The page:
Wednesday, April 7, 2021

CD Odyssey Disc 1463: Samia

Welcome back to the CD Odyssey. This next artist got a lot of critical love last year as a newcomer. I liked her too; she’s an up-and-comer that I expect has staying power.

Disc 1463 is…. The Baby

Artist: Samia

Year of Release: 2020

What’s up with the Cover?  It’s a Big Head Cover featuring Samia herself. For younger readers that weirdly shaped red thing that Samia is holding up to her face is called a telephone. That is what they used to look like, and despite this photo they are not suited to a walk in the woods unless you have a very long cord.

The fact that it is a red one either means Samia is being fashionable, or she’s got Vladimir Putin on the phone and she’s trying to forestall a nuclear exchange. For all our sakes, I hope it is just a fashion statement.

How I Came To Know It: I read a review of this record last year and decided to give it a chance. I liked what I heard.

How It Stacks Up: This is Samia’s only album so far, so I couldn’t stack it up even if I wanted to. Ask me in a couple of years.

Ratings: 3 stars

Samia’s debut album “The Baby” is thoroughly enjoyable modern pop music. While it doesn’t break a lot of new ground, she does deliver some solid indie vibes and songs that are equally good for a joyful summer drive or a melancholy autumn walk.

Samia is only twenty and it is her first record, but she sings these tunes with a self-assurance that belies her years. This lush version of indie pop has many artists who warble their notes around like they have a mouth of marbles, or curl words in cute ways that serve only to make them hard to understand. Samia trusts in her skill. She sings it out and trusts that her voice is strong enough to carry the day without any affectation.

Fortunately, she’s got a strong voice. She’s not a belter, but rather a pop singer with a natural sweetness. Her head voice is particularly poignant, and she climbs in and out of falsetto smooth as silk. With all these new pop radio stars trying to be “different” and butchering melodies in the attempt, it was refreshing to hear an artist just sing.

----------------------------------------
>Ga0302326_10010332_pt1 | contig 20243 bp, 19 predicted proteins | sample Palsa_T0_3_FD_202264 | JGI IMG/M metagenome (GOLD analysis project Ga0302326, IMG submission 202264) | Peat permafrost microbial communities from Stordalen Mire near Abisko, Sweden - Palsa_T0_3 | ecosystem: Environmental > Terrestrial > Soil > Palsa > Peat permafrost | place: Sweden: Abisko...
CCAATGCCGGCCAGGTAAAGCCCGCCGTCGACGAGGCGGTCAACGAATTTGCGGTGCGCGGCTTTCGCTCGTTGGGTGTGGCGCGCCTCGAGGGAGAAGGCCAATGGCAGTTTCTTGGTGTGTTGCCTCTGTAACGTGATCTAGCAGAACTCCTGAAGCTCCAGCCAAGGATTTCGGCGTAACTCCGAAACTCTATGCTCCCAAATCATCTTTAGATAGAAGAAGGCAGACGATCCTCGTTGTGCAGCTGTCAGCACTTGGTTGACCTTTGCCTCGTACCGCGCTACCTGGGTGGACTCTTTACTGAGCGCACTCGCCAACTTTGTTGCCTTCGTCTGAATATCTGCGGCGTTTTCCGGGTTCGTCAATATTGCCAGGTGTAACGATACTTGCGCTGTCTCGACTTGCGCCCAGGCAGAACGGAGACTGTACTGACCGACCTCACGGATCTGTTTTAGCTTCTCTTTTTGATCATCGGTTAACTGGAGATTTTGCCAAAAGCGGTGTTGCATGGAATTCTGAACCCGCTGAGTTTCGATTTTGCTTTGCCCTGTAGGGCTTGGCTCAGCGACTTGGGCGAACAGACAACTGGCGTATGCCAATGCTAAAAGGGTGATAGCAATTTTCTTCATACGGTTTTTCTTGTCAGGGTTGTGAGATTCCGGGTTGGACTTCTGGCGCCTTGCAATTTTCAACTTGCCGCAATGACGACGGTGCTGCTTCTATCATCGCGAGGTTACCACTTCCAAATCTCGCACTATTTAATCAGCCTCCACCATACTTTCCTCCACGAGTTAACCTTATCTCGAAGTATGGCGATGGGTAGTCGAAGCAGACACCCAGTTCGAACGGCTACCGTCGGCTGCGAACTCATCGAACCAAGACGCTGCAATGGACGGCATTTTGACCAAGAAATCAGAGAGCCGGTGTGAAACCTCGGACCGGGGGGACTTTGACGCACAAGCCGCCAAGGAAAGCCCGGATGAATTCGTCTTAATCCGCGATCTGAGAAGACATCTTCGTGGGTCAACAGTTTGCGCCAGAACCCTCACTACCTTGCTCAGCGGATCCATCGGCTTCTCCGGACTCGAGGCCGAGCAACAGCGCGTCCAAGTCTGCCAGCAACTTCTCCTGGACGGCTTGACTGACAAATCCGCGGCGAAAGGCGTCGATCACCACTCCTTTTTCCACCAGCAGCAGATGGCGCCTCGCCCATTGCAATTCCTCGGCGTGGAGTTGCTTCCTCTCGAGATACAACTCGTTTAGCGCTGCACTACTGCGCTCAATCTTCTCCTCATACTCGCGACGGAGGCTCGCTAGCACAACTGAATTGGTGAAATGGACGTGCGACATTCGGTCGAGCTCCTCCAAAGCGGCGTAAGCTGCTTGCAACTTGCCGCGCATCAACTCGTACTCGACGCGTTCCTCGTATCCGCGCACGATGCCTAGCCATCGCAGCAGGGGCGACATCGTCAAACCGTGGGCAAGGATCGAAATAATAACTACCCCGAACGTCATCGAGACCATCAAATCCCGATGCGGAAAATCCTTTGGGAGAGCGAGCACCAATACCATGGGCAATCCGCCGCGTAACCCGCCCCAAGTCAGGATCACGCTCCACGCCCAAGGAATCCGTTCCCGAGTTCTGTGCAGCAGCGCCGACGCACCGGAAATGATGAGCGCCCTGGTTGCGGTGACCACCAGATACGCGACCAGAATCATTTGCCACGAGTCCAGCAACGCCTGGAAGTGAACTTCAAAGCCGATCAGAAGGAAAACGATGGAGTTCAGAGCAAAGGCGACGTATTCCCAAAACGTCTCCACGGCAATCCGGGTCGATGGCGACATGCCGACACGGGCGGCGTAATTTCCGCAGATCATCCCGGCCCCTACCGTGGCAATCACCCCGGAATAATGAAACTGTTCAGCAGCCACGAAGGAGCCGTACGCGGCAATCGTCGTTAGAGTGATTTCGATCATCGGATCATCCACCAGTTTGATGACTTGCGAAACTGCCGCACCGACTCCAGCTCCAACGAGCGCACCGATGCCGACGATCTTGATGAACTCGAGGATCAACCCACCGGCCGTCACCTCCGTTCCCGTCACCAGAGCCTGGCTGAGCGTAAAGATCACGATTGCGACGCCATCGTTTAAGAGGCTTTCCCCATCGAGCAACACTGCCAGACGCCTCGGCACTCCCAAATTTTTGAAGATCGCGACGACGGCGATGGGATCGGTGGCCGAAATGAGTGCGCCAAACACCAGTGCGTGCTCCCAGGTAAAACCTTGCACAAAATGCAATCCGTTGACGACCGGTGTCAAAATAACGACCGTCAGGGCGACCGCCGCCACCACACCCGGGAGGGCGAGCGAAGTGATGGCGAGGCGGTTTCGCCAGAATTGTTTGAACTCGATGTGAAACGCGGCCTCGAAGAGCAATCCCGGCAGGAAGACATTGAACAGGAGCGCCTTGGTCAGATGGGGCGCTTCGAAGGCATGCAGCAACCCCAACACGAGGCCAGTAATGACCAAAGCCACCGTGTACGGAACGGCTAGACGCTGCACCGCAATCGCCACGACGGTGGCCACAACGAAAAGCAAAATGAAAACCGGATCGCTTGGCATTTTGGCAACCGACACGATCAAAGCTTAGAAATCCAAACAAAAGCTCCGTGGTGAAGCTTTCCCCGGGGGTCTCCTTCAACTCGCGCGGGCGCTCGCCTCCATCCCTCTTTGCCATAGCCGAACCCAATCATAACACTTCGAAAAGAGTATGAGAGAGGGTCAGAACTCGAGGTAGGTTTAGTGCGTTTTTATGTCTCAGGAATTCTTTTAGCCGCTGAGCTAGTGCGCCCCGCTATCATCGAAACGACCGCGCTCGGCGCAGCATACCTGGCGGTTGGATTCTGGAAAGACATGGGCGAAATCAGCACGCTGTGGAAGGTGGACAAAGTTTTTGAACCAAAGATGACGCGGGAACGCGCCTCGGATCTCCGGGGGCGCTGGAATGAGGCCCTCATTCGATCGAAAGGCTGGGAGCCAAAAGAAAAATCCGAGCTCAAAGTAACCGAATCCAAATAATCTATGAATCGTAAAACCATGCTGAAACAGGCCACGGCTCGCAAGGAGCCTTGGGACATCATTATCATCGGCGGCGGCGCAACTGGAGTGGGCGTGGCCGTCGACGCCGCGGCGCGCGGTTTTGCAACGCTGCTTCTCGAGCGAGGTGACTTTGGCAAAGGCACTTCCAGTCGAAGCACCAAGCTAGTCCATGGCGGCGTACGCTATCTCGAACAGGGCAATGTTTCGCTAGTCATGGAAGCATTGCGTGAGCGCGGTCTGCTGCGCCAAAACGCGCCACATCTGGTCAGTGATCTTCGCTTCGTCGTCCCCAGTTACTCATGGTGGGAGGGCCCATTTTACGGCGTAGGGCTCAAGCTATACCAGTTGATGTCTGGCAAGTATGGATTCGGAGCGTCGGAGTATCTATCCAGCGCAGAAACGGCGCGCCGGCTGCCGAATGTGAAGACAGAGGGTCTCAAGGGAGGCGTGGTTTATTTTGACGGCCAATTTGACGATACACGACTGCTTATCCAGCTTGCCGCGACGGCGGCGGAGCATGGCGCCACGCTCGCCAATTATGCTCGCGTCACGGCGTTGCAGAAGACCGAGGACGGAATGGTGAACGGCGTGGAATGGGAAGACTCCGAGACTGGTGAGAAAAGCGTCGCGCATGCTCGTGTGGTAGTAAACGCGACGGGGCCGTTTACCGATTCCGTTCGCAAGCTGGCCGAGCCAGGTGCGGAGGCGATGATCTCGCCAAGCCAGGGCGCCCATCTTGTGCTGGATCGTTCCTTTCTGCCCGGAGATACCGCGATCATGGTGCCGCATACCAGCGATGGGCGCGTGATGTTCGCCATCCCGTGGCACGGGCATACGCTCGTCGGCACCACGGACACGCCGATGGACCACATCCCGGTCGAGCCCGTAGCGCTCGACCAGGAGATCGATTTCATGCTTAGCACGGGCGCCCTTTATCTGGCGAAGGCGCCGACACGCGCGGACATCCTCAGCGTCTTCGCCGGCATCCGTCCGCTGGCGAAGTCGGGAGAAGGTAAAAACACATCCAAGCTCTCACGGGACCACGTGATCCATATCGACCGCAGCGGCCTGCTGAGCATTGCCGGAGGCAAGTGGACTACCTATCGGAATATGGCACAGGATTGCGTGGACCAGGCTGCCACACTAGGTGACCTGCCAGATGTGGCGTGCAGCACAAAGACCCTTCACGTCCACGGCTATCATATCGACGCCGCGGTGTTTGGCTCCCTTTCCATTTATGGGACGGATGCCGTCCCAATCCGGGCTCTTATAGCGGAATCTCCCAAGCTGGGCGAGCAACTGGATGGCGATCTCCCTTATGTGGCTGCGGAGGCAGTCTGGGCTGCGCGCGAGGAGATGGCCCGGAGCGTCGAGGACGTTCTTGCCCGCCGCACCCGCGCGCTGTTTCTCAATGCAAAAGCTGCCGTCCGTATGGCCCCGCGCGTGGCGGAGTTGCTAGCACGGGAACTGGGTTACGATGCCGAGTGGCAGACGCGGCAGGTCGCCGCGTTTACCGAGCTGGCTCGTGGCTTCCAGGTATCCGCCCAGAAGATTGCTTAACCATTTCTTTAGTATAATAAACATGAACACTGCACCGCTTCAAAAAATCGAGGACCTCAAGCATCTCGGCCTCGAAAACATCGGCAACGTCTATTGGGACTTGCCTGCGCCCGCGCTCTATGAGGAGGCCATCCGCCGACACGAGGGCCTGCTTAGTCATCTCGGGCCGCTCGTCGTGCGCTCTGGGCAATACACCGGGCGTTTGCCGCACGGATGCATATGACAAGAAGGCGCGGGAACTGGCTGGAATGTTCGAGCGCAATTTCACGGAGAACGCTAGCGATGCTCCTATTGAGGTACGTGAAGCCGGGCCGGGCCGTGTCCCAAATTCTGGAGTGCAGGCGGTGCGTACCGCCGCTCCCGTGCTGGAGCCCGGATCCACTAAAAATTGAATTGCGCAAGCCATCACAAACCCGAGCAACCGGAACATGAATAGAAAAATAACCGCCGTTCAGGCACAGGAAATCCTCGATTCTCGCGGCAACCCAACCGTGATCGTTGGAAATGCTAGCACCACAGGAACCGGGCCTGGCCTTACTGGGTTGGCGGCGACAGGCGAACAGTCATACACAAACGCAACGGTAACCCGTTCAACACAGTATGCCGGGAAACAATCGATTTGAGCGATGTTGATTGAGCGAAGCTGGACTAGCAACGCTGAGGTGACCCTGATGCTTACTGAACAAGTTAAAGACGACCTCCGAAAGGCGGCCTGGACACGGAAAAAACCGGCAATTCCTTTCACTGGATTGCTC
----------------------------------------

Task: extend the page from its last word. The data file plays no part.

Samia also has plenty of honesty in the tunes. Some of the tunes are tinged with sadness, or sitting on icebergs of doubt, but she embraces that doubt in a way that draws you deeper into the experience. The lyrics aren't Leonard Cohen-level, but they feel real and paint a picture in your mind. Combined with her delivery, it works.

This is Samia’s first album, and you can feel her experimenting with various sounds. “Fit ‘n’ Full” has a rock edge, “Does Not Heal” has a folk feel with its confessional delivery and acoustic guitar picking patterns, and “Big Wheel” has a radio friendly pop sound. Despite all the experimentation I always heard “pop” even when Samia is working the other sides of her sound. I didn’t mind though – it was good pop, and the other influences give the album range and interest.

The album ends on a high point, with “Something in the Movies,” a tune with a light strum of guitar, a bit of overdub (pop rearing its head) and Samia demonstrating both her fragile and beautiful falsetto right alongside big bold anthemic power moments.

At just 36 minutes, “The Baby” is compact and the songs, while averaging three or four minutes each, tend to have two or three concepts that are well blended. Samia wrote them all and shows a strong talent for that side of the creative process. I’m looking forward to what she does from here.

Best tracks: Big Wheel, Stellate, Triptych, Waverly, Is There Something in the Movies?

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